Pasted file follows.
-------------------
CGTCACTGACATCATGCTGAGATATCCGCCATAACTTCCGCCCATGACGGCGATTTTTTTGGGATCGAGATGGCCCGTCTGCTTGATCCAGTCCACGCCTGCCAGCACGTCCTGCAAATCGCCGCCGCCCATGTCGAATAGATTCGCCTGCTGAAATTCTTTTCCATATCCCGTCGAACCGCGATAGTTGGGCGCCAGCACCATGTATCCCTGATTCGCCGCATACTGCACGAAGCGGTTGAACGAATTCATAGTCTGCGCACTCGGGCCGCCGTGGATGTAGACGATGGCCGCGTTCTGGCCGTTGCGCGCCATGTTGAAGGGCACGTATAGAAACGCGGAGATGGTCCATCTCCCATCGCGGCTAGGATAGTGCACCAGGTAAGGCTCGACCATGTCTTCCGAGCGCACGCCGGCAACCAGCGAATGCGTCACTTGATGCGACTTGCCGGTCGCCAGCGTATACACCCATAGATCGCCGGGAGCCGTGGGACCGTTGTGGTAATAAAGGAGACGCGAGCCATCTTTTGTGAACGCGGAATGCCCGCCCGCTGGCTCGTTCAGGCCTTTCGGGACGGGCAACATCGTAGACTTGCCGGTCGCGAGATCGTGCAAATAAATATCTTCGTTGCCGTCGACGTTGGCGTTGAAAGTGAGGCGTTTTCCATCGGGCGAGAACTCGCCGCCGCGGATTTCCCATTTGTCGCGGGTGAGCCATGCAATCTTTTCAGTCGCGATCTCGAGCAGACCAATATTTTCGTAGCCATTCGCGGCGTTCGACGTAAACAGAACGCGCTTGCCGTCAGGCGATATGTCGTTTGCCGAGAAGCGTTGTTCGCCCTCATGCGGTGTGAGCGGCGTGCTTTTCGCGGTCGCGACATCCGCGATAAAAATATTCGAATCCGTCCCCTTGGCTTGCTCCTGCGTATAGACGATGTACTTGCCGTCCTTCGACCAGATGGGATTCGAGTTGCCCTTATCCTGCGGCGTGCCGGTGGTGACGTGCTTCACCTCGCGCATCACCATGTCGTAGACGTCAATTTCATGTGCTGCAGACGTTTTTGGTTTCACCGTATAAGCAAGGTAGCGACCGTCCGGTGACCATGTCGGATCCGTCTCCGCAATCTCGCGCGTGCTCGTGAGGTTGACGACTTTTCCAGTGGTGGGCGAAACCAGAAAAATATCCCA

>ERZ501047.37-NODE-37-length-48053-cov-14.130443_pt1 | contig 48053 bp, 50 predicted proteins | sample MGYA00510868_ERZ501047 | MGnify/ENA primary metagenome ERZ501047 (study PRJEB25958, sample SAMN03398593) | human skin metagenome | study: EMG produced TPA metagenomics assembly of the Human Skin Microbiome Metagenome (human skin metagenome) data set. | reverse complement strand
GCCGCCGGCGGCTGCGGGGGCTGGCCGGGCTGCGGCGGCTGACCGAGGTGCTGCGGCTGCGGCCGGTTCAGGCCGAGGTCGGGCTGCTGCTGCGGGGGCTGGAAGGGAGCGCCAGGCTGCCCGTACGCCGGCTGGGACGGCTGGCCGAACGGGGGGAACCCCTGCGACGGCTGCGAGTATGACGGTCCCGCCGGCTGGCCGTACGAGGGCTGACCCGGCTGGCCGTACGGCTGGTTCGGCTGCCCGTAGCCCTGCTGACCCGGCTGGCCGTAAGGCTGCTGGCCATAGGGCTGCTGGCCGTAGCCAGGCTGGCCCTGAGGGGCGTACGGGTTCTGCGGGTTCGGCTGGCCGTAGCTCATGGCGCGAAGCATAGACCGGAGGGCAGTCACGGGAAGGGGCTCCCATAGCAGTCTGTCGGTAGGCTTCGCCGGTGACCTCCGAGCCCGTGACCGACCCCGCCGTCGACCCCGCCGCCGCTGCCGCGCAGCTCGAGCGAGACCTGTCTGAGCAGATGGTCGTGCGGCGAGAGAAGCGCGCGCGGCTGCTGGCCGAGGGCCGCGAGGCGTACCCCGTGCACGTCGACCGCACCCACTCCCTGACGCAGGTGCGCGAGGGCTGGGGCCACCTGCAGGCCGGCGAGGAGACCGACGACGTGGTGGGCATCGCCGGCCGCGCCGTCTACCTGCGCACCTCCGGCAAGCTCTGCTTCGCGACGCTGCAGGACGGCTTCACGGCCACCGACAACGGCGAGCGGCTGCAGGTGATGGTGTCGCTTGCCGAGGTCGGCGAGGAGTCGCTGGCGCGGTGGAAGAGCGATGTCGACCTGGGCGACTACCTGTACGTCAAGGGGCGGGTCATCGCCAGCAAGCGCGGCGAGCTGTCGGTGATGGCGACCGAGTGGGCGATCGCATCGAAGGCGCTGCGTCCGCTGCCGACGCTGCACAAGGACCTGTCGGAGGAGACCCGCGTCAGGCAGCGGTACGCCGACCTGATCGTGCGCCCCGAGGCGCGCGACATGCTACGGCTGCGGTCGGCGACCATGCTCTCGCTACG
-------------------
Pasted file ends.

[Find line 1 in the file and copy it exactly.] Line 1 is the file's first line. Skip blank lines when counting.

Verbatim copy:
CGTCACTGACATCATGCTGAGATATCCGCCATAACTTCCGCCCATGACGGCGATTTTTTTGGGATCGAGATGGCCCGTCTGCTTGATCCAGTCCACGCCTGCCAGCACGTCCTGCAAATCGCCGCCGCCCATGTCGAATAGATTCGCCTGCTGAAATTCTTTTCCATATCCCGTCGAACCGCGATAGTTGGGCGCCAGCACCATGTATCCCTGATTCGCCGCATACTGCACGAAGCGGTTGAACGAATTCATAGTCTGCGCACTCGGGCCGCCGTGGATGTAGACGATGGCCGCGTTCTGGCCGTTGCGCGCCATGTTGAAGGGCACGTATAGAAACGCGGAGATGGTCCATCTCCCATCGCGGCTAGGATAGTGCACCAGGTAAGGCTCGACCATGTCTTCCGAGCGCACGCCGGCAACCAGCGAATGCGTCACTTGATGCGACTTGCCGGTCGCCAGCGTATACACCCATAGATCGCCGGGAGCCGTGGGACCGTTGTGGTAATAAAGGAGACGCGAGCCATCTTTTGTGAACGCGGAATGCCCGCCCGCTGGCTCGTTCAGGCCTTTCGGGACGGGCAACATCGTAGACTTGCCGGTCGCGAGATCGTGCAAATAAATATCTTCGTTGCCGTCGACGTTGGCGTTGAAAGTGAGGCGTTTTCCATCGGGCGAGAACTCGCCGCCGCGGATTTCCCATTTGTCGCGGGTGAGCCATGCAATCTTTTCAGTCGCGATCTCGAGCAGACCAATATTTTCGTAGCCATTCGCGGCGTTCGACGTAAACAGAACGCGCTTGCCGTCAGGCGATATGTCGTTTGCCGAGAAGCGTTGTTCGCCCTCATGCGGTGTGAGCGGCGTGCTTTTCGCGGTCGCGACATCCGCGATAAAAATATTCGAATCCGTCCCCTTGGCTTGCTCCTGCGTATAGACGATGTACTTGCCGTCCTTCGACCAGATGGGATTCGAGTTGCCCTTATCCTGCGGCGTGCCGGTGGTGACGTGCTTCACCTCGCGCATCACCATGTCGTAGACGTCAATTTCATGTGCTGCAGACGTTTTTGGTTTCACCGTATAAGCAAGGTAGCGACCGTCCGGTGACCATGTCGGATCCGTCTCCGCAATCTCGCGCGTGCTCGTGAGGTTGACGACTTTTCCAGTGGTGGGCGAAACCAGAAAAATATCCCA